Monday, December 29, 2008

The economy and shoplifting: an update

Slate's Jack Shafer deconstructs the New York Times' shoplifting story that I linked to last week. Shafer shows that there is a lot less to the Times' numbers than it first appears.

Several of the Times' examples are anecdotal. Shafer goes on to describe supporting anecdotes from other newspaper stories as well as some contradictory anecdotes.

Abstinence pledges worse than ineffective

The Washington Post reports this morning

Teenagers who pledge to remain virgins until marriage are just as likely to have premarital sex as those who do not promise abstinence and are significantly less likely to use condoms and other forms of birth control when they do, according to a study released today.

The findings indicate that pledges are not only ineffective at stopping premarital sex but counter-productive in discouraging teens from taking reasonable precautions.

One explanation for the findings may be that pledges convince teens that they don't need to take precautions. After all, you don't need condoms or other forms of birth control if you're not going to have sex in the first place. However, in the instances when sex does happen, the teens are unprepared. As the study indicates, the "instances" seem to be as frequent for the pledged teens as for the unpledged teens.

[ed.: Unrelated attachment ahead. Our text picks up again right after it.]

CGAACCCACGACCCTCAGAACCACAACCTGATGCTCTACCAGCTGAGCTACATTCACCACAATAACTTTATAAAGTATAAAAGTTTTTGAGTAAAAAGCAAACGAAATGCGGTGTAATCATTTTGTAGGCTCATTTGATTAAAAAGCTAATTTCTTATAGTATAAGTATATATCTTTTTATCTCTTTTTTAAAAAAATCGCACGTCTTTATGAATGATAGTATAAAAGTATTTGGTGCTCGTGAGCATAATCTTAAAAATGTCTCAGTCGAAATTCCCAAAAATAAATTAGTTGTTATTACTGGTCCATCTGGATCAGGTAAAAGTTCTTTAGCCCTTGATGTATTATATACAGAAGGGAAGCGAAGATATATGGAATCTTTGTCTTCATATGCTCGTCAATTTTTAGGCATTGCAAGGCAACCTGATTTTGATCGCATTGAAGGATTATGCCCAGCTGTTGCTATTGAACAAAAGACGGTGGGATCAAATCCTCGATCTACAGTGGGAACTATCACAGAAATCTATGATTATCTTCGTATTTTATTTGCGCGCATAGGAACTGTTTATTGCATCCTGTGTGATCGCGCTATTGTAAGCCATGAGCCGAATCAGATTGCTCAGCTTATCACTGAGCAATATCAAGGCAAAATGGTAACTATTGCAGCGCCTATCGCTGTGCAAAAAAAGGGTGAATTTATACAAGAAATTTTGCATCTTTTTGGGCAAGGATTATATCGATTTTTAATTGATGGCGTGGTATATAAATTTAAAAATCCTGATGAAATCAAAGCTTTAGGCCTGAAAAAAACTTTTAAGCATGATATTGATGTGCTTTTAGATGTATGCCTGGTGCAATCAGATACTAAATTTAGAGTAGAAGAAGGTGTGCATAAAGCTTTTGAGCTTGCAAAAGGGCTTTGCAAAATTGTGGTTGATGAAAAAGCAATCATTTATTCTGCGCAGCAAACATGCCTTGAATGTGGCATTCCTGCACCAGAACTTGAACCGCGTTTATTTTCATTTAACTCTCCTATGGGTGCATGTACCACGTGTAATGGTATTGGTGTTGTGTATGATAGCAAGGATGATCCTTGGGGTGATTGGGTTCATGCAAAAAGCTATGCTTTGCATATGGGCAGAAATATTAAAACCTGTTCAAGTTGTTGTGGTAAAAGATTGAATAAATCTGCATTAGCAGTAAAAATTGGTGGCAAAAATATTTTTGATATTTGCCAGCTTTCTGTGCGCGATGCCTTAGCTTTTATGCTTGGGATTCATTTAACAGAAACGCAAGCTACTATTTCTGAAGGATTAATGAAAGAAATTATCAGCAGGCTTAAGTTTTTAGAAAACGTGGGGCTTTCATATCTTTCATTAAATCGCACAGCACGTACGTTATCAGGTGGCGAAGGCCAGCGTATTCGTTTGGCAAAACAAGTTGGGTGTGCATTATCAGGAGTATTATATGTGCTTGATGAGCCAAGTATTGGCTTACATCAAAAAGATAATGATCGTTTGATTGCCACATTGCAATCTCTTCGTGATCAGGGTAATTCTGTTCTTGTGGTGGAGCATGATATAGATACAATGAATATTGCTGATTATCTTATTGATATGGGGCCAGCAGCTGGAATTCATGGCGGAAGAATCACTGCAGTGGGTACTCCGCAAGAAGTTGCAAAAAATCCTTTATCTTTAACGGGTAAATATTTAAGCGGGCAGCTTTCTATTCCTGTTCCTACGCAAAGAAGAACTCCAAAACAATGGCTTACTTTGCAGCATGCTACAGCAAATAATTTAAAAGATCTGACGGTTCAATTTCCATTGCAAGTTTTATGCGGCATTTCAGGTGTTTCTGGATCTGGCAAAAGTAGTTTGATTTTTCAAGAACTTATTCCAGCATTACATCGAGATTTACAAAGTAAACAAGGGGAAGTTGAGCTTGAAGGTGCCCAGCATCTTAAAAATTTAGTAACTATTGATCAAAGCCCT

Another explanation is that pledges put up barriers between teens and responsible adults who might help arrange for contraception. It is difficult enough for a teen to start the "I need protection" conversation with a parent; imagine how much harder it is when the teen has pledged chastity.

Yet another explanation may be that parents become less vigilant regarding their children's behavior once a pledge has been made.

Pledges and abstinence programs generally are based on the unrealistic notion that we shouldn't send "mixed messages" to teens. However, the mixed message seems unavoidable. We should discourage teenagers from engaging in sex, but if they do, we want them to take precautions against pregnancy and disease.

The good news seems to be that teens as a group are getting the mixed message despite the actions of some adults. Teen birth rates and pregnancy rates are at relatively low levels. More comprehensive programs that recognize the inherent mixed message may help to reduce these rates more.

Tuesday, December 23, 2008

In-kind bonuses to investment bankers